Facing a “flattening out” of revenue sources in the wake of a scourge of summer wildfires and continued low domestic natural gas prices, Wyoming Gov. Matt Mead on Friday submitted a supplemental 2013-14 state budget with a 6% annual reduction in the state’s general fund spending.

Mead submitted his proposal to the state legislature, noting it included spending cuts and a reduction in the size of state government, along with continued investment in “important one-time projects.”

Mead spoke in pragmatic terms and called his proposal a continuation of Wyoming’s “history of fiscal conservatism,” but he insisted that the austerity need not deny the state “a bright future.”

Unlike other budget messages earlier this year, Mead did not dwell on the continuing low wholesale gas prices that affect Wyoming’s revenues very directly.

In the case of the failed High Plains coal gasification project that had more than $50 million allocated to it by the Wyoming legislature four years ago, Mead proposed taking $40 million of budgeted but unspent funds for the project and having the legislature redirect the monies to an engineering building renovation fund at the University of Wyoming.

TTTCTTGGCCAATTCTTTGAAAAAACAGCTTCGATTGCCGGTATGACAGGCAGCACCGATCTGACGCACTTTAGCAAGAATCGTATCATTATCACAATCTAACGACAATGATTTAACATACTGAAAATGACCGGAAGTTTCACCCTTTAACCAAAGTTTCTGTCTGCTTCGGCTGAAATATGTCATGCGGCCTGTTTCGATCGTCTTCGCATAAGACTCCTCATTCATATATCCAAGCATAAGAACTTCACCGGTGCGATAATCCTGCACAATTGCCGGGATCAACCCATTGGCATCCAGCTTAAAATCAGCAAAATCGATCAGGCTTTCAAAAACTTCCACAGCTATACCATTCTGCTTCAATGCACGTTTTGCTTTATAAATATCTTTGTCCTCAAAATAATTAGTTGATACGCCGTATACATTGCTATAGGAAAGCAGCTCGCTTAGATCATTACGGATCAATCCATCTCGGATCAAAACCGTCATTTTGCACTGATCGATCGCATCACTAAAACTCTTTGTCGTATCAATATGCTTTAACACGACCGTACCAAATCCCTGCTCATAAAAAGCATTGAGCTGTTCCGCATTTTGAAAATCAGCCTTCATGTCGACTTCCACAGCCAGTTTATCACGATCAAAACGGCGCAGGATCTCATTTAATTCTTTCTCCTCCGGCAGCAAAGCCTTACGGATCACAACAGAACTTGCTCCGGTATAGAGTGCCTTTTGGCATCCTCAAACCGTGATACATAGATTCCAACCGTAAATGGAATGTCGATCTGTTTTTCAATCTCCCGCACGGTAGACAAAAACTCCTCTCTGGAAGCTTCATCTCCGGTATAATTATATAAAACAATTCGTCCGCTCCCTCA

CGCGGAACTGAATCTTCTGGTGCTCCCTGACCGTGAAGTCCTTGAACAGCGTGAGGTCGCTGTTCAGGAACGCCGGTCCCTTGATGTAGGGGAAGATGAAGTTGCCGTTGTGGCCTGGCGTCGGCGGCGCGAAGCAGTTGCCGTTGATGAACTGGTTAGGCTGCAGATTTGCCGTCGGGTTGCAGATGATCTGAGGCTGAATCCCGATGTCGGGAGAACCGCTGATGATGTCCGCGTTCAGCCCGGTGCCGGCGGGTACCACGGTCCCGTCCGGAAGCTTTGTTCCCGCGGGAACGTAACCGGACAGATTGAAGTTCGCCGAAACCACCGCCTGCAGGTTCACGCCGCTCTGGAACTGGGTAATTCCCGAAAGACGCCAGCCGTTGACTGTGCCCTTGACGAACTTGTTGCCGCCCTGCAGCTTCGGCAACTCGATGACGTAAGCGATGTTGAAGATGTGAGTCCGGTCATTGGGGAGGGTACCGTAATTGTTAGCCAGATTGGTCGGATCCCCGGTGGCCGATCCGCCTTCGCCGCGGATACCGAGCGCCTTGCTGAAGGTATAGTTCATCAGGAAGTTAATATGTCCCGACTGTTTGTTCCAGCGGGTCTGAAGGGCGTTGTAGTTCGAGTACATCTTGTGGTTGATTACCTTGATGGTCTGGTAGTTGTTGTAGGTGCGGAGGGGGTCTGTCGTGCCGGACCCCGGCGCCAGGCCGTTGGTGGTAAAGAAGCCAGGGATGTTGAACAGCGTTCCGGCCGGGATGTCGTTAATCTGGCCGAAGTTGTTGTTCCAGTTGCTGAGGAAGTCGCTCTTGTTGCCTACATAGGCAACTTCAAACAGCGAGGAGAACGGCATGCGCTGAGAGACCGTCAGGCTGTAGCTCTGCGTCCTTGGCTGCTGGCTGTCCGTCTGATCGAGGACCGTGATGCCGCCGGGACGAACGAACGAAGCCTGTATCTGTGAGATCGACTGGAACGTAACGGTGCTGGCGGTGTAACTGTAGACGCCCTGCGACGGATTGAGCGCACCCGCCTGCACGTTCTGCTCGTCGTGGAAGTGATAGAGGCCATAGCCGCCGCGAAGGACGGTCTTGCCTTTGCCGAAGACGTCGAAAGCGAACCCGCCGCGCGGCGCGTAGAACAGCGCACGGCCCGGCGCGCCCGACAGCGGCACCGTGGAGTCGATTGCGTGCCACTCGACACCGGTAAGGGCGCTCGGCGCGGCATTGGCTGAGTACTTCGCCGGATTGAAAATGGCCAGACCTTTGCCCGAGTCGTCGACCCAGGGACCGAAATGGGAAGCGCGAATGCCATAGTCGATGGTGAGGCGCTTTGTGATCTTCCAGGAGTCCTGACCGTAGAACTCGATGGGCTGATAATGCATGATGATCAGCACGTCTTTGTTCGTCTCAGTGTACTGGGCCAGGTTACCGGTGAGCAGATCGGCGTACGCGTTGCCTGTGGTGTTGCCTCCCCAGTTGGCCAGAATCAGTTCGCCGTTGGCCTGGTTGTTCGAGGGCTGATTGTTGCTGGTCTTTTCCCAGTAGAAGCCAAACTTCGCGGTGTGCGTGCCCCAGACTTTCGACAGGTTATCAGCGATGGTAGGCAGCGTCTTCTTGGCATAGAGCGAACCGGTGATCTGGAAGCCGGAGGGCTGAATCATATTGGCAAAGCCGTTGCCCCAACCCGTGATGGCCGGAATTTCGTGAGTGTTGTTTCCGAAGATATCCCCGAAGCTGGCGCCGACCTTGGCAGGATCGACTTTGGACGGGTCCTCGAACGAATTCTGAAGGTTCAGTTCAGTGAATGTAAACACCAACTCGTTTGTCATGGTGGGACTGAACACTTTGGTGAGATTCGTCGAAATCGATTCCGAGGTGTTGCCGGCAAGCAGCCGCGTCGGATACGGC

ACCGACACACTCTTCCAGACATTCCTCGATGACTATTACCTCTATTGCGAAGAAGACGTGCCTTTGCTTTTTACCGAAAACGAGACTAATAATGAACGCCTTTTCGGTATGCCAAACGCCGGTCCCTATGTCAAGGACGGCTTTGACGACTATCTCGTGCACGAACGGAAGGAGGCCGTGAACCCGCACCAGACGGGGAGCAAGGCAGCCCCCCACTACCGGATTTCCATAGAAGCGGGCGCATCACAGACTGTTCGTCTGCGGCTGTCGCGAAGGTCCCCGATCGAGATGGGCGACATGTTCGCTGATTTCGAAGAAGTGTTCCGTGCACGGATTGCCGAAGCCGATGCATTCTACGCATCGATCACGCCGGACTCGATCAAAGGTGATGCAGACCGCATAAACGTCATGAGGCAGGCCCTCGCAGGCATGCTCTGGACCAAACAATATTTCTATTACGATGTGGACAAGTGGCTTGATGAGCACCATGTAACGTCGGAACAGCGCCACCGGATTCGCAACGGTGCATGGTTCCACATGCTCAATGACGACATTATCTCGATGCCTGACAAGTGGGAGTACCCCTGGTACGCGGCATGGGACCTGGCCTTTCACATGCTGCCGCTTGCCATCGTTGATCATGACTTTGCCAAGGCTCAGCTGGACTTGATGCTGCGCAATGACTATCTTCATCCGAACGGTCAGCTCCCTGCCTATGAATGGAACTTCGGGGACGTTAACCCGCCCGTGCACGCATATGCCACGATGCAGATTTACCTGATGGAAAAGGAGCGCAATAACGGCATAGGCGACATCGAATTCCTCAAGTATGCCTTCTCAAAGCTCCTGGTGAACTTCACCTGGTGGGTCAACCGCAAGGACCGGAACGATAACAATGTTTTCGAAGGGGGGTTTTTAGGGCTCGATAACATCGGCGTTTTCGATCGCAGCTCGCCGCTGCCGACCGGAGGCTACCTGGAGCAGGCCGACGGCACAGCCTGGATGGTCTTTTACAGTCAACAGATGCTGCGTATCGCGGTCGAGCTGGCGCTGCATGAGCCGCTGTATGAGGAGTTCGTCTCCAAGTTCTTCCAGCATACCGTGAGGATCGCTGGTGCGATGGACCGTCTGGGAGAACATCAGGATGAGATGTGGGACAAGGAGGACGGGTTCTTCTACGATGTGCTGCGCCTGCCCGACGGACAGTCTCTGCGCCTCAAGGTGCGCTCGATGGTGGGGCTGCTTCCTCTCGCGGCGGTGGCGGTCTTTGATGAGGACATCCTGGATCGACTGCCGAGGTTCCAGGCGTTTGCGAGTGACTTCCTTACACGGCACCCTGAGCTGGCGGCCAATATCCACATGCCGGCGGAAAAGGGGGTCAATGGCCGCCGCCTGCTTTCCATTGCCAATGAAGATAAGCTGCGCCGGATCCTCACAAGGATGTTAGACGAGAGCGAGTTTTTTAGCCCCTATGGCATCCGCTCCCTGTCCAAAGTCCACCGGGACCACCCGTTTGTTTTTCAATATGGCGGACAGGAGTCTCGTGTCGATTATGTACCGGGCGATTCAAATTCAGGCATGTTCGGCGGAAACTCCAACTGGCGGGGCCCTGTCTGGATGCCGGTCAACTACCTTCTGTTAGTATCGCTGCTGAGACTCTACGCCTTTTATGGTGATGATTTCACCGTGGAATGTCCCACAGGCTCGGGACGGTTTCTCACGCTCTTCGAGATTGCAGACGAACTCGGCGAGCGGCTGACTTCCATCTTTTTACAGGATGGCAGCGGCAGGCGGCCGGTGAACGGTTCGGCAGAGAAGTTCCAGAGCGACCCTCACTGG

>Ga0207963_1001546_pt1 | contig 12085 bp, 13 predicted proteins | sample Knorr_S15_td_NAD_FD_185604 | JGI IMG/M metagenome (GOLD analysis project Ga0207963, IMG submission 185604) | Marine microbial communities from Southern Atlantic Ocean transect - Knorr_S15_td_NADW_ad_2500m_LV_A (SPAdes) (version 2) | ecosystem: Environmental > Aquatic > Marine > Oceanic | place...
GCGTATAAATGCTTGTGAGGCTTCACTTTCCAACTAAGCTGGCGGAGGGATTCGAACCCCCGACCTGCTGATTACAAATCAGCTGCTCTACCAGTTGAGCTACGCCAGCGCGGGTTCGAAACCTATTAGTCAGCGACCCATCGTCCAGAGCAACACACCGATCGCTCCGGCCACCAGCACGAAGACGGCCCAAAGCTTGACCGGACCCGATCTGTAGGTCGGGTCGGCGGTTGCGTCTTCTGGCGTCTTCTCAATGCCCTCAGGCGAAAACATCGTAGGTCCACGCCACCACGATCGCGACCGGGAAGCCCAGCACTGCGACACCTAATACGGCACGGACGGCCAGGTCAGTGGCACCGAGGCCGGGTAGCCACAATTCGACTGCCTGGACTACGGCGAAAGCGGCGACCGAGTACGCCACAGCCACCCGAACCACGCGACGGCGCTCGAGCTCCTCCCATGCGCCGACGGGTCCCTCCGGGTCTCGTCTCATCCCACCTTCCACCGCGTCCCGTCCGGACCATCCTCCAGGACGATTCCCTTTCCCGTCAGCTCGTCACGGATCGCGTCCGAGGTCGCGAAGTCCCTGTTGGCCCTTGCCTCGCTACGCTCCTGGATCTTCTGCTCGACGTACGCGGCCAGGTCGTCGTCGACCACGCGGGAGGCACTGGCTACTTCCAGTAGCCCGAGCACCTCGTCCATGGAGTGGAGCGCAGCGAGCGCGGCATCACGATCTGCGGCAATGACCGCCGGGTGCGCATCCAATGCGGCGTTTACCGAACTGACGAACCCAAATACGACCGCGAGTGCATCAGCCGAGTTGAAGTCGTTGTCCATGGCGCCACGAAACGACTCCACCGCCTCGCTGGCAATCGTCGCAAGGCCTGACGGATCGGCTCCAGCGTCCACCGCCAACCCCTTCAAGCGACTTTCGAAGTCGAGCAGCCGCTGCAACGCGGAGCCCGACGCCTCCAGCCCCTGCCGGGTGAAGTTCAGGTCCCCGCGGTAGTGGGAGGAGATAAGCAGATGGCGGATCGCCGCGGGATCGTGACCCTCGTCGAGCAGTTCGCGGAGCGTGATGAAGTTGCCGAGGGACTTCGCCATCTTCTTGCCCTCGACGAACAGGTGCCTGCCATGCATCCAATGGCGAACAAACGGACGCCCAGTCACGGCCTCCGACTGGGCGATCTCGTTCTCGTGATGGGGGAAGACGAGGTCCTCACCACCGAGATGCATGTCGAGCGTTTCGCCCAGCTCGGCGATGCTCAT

“Energy, the environment and our economy are inseparable,” said Mead, noting that it is impossible to have any one of them to the exclusion of the others. He said it was ill-conceived to conclude that a “thriving energy industry” means “dirty water, polluted skies and a loss of natural beauty.”

Mead called his state a model for this kind of balance in reclaiming former coal mining lands as grasslands with a prairie ecosystem, and maintaining oil and natural gas production in Sublette County without disrupting deer, elk and antelope. He alluded to his developing energy/environmental strategy that will allow Wyoming to lead the nation in an approach that supports “a strong energy industry, thriving environment, and sound economy (see Daily GPI, Nov. 16).”

Mead said he plans to sponsor a series of meetings in early December to gain feedback on the draft strategy, which his Policy Director Shawn Reese told NGI in mid-November would include examining the potential development of liquefied natural gas production for use in oil/gas fields.

“Work will continue [on the strategy] with the goal of developing a final framework by the end of December,” Mead said.

Mead also told the legislature in his budget proposal that Wyoming will continue to work with other states in promoting the manufacture of more natural gas vehicles (NGV) for use in government fleets. “Wyoming identified 283 vehicles this biennium that would be amenable to NGVs or bi-fuel replacements.”

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